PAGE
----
“I love to cook, so all these very flavorful things are very exciting to me,” she said.

the activism lexicon

She can pick sweet potatoes and other vegetables from her yard in the morning and eat them for dinner that same day. Through trial-and-error in growing and cooking, Chang has been able to make kimchi, sourdough bread and green papaya salad all from produce she planted herself. “Being able to come out here, looking at everything I have, making a dish and knowing it came from my backyard and, it is really healthy—that is the most fun thing,” Chang said.

experts differentiate terms used to speak about APIA activism BY NICOLE DAN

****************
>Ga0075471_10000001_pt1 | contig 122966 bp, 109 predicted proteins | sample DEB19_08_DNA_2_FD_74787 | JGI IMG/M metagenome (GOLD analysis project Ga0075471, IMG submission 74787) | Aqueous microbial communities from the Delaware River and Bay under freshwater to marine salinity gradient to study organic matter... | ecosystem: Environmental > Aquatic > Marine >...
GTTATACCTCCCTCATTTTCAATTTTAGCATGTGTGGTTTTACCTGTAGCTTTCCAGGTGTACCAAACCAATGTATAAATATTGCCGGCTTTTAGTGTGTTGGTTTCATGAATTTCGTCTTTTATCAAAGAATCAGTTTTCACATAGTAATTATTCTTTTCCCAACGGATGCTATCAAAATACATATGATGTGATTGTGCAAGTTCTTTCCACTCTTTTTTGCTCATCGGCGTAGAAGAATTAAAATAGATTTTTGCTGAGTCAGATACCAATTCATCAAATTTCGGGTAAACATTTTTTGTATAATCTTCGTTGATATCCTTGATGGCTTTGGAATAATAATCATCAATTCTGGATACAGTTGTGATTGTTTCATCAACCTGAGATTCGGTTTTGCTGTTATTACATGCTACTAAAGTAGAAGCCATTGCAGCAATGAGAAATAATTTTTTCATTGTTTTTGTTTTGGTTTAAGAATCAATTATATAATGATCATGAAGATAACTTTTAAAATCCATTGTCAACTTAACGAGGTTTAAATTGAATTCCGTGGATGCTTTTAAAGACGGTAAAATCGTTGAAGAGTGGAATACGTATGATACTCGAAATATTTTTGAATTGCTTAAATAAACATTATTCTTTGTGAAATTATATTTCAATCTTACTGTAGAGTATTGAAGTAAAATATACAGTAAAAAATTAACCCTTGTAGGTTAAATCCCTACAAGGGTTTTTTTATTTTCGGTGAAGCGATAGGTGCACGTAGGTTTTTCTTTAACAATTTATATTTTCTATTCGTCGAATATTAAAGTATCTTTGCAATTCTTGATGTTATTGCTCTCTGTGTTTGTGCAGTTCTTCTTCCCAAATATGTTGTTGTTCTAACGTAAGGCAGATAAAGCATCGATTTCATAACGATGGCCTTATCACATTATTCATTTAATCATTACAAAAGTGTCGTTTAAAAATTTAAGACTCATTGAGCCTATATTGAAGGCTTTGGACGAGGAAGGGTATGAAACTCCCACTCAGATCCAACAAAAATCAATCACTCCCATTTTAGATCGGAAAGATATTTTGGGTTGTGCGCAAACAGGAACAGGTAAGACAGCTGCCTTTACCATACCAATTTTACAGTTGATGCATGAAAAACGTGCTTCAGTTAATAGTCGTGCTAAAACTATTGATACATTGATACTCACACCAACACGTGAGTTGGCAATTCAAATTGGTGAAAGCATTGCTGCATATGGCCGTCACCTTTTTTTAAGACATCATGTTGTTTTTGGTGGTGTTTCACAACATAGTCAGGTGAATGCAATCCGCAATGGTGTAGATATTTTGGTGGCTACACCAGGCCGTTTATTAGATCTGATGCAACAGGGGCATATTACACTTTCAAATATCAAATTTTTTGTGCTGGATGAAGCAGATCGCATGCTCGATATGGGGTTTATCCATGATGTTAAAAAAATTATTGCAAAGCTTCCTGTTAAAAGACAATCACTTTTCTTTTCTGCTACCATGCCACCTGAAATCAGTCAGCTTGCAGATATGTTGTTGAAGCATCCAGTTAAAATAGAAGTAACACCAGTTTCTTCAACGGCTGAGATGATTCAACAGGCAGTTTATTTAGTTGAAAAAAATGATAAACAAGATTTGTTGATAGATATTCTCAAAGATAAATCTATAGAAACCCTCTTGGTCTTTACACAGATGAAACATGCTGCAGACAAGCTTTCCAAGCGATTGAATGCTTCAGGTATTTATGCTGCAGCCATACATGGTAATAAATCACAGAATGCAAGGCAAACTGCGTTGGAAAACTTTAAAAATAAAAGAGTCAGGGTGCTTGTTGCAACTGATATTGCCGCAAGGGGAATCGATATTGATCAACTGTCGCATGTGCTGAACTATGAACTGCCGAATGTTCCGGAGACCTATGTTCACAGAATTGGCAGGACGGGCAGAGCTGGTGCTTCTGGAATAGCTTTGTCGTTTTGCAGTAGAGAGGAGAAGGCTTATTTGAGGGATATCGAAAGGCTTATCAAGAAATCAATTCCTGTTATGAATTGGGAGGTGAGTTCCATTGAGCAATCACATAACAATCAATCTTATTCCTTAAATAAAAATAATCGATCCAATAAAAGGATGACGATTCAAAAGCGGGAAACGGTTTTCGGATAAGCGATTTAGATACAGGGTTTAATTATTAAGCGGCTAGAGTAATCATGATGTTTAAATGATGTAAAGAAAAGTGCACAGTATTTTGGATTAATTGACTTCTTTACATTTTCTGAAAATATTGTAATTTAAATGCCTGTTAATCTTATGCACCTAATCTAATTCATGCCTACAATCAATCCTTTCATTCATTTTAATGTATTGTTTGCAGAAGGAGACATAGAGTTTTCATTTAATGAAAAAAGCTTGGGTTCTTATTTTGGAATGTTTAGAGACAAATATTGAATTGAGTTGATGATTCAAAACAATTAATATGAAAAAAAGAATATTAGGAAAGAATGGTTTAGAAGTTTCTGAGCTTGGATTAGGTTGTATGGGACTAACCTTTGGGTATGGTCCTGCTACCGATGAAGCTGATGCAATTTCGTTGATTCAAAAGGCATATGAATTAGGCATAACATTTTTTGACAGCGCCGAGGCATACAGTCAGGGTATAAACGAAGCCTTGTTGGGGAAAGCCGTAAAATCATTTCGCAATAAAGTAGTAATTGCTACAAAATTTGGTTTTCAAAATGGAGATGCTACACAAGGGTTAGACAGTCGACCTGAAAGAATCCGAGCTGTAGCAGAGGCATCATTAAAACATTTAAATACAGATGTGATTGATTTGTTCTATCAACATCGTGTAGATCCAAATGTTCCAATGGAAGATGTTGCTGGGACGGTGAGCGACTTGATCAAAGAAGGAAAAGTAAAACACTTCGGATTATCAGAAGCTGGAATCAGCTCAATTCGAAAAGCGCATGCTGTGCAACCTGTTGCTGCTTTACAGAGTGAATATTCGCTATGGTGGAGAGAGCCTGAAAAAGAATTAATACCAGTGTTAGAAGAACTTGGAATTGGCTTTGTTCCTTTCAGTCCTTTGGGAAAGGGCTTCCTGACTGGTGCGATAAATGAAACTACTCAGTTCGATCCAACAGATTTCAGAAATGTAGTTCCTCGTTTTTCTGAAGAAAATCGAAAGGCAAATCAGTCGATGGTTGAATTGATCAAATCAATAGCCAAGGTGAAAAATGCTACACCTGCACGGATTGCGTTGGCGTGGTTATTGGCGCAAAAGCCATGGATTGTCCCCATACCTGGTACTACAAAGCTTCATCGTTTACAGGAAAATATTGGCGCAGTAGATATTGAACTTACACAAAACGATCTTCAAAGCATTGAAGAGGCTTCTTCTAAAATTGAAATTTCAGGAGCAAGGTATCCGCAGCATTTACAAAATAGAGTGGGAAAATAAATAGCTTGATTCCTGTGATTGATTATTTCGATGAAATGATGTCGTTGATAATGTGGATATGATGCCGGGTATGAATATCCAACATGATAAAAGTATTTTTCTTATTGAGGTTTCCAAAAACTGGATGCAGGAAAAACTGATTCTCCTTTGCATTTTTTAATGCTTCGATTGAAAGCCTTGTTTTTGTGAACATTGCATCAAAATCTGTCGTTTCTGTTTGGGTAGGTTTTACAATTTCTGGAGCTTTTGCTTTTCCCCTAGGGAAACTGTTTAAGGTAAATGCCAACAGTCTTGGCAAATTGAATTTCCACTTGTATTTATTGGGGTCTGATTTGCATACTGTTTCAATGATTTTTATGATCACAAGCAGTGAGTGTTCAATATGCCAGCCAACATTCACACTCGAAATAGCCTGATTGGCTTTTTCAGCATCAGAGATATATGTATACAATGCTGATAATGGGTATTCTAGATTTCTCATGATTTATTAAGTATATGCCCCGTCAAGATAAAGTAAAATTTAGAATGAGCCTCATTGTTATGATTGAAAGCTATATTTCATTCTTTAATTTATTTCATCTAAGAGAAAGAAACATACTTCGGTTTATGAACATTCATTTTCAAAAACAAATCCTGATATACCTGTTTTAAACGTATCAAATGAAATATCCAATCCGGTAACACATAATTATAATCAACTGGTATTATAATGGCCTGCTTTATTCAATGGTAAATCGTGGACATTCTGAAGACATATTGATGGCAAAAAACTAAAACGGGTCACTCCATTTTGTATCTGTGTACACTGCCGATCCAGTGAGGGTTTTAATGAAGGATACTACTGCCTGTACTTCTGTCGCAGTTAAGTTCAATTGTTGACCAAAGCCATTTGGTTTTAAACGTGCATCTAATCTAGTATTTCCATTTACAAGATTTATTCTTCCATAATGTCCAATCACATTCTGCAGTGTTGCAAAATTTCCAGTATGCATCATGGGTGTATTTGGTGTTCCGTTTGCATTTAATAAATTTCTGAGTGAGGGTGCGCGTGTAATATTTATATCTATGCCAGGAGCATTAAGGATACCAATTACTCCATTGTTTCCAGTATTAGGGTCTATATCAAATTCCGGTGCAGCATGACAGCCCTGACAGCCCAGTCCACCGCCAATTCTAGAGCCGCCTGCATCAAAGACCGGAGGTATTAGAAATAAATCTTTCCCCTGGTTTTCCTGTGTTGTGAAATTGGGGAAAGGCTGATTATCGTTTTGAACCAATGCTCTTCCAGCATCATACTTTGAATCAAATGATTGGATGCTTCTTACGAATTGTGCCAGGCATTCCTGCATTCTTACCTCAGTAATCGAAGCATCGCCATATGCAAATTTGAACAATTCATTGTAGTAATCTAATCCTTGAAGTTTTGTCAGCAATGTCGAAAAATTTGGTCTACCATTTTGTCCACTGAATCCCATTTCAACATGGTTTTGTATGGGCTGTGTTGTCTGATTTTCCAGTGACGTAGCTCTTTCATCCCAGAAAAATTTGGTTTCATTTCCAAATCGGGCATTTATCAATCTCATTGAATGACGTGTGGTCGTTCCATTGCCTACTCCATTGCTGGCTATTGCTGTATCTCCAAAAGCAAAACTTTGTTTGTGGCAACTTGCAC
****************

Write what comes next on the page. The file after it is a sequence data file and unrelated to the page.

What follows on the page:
For her, the ultimate foodie experience is being able to have control of where her ingredients come from. Chang knows this is an unconventional way of living, but a happy, unique and productive way of living as well. She also stressed the importance of living local. “This is our area,” she said. “We want to eat from it, know where our food came from and know how it is grown. And the only way you can do that is if you grow your own garden.” According to Chang, eating local food is a way to keep from contributing to deforestation and farm labor. Chang also works at Orlando Permaculture while developing the Peanut Butter Palace. The motto of Orlando Permaculture is: “We grow minds, community and food.” One of the main aspects is social permaculture—getting to know the community, trading produce, giving away abundance and sharing resources with neighbors. Being able to convert oneself from a consumer to a producer is a form of empowerment, Chang said. It provides food security and stability, which transmits into all aspects of life. Through her experiences developing the Peanut Butter Palace, Chang’s overall perspective is learning by doing and being open-minded to change. She aims to improve upon herself and build a like-minded local community. Justin Marcano, Chang’s partner and roommate, said that Chang is interested in real estate and finding homes to turn into more sustainable systems of living for the community. “She walks her own way in society, influencing me and others to create your own 18 • Sparks